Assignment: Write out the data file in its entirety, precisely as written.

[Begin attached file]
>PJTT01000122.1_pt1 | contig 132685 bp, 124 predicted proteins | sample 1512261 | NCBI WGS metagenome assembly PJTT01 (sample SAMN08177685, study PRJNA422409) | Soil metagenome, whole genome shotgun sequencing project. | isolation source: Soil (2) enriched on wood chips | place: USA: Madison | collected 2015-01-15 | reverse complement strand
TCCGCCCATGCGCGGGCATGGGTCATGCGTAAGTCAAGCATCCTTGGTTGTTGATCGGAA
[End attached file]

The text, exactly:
>PJTT01000122.1_pt1 | contig 132685 bp, 124 predicted proteins | sample 1512261 | NCBI WGS metagenome assembly PJTT01 (sample SAMN08177685, study PRJNA422409) | Soil metagenome, whole genome shotgun sequencing project. | isolation source: Soil (2) enriched on wood chips | place: USA: Madison | collected 2015-01-15 | reverse complement strand
TCCGCCCATGCGCGGGCATGGGTCATGCGTAAGTCAAGCATCCTTGGTTGTTGATCGGAA